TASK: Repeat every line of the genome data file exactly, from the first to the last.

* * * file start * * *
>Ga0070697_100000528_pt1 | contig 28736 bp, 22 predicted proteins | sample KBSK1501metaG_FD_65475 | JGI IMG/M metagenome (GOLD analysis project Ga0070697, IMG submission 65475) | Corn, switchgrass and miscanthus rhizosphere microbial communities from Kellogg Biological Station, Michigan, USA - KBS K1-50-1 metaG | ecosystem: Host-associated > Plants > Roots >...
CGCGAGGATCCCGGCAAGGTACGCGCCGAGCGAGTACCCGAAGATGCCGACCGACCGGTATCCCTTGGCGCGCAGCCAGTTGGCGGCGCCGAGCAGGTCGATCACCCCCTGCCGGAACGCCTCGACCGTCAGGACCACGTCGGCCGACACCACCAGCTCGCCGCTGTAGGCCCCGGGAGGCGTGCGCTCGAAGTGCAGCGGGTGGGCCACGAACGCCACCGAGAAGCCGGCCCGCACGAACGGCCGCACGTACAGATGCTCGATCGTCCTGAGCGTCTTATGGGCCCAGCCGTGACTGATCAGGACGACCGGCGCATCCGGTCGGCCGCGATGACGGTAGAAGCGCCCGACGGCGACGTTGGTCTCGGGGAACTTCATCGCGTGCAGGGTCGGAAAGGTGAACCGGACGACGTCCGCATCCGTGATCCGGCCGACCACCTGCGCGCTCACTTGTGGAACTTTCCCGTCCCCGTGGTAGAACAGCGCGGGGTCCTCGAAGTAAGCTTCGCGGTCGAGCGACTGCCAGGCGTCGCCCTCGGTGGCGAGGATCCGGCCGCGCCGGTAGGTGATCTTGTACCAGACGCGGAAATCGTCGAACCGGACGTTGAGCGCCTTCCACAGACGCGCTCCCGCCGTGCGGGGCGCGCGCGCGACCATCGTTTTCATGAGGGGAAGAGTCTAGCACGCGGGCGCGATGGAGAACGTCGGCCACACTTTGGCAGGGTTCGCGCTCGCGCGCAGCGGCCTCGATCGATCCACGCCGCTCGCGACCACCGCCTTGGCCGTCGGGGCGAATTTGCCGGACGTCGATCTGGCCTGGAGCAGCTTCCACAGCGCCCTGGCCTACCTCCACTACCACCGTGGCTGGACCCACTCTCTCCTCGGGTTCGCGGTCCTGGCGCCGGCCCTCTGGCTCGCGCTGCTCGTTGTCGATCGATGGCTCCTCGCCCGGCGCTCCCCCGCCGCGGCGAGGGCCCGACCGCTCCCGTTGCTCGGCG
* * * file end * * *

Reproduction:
>Ga0070697_100000528_pt1 | contig 28736 bp, 22 predicted proteins | sample KBSK1501metaG_FD_65475 | JGI IMG/M metagenome (GOLD analysis project Ga0070697, IMG submission 65475) | Corn, switchgrass and miscanthus rhizosphere microbial communities from Kellogg Biological Station, Michigan, USA - KBS K1-50-1 metaG | ecosystem: Host-associated > Plants > Roots >...
CGCGAGGATCCCGGCAAGGTACGCGCCGAGCGAGTACCCGAAGATGCCGACCGACCGGTATCCCTTGGCGCGCAGCCAGTTGGCGGCGCCGAGCAGGTCGATCACCCCCTGCCGGAACGCCTCGACCGTCAGGACCACGTCGGCCGACACCACCAGCTCGCCGCTGTAGGCCCCGGGAGGCGTGCGCTCGAAGTGCAGCGGGTGGGCCACGAACGCCACCGAGAAGCCGGCCCGCACGAACGGCCGCACGTACAGATGCTCGATCGTCCTGAGCGTCTTATGGGCCCAGCCGTGACTGATCAGGACGACCGGCGCATCCGGTCGGCCGCGATGACGGTAGAAGCGCCCGACGGCGACGTTGGTCTCGGGGAACTTCATCGCGTGCAGGGTCGGAAAGGTGAACCGGACGACGTCCGCATCCGTGATCCGGCCGACCACCTGCGCGCTCACTTGTGGAACTTTCCCGTCCCCGTGGTAGAACAGCGCGGGGTCCTCGAAGTAAGCTTCGCGGTCGAGCGACTGCCAGGCGTCGCCCTCGGTGGCGAGGATCCGGCCGCGCCGGTAGGTGATCTTGTACCAGACGCGGAAATCGTCGAACCGGACGTTGAGCGCCTTCCACAGACGCGCTCCCGCCGTGCGGGGCGCGCGCGCGACCATCGTTTTCATGAGGGGAAGAGTCTAGCACGCGGGCGCGATGGAGAACGTCGGCCACACTTTGGCAGGGTTCGCGCTCGCGCGCAGCGGCCTCGATCGATCCACGCCGCTCGCGACCACCGCCTTGGCCGTCGGGGCGAATTTGCCGGACGTCGATCTGGCCTGGAGCAGCTTCCACAGCGCCCTGGCCTACCTCCACTACCACCGTGGCTGGACCCACTCTCTCCTCGGGTTCGCGGTCCTGGCGCCGGCCCTCTGGCTCGCGCTGCTCGTTGTCGATCGATGGCTCCTCGCCCGGCGCTCCCCCGCCGCGGCGAGGGCCCGACCGCTCCCGTTGCTCGGCG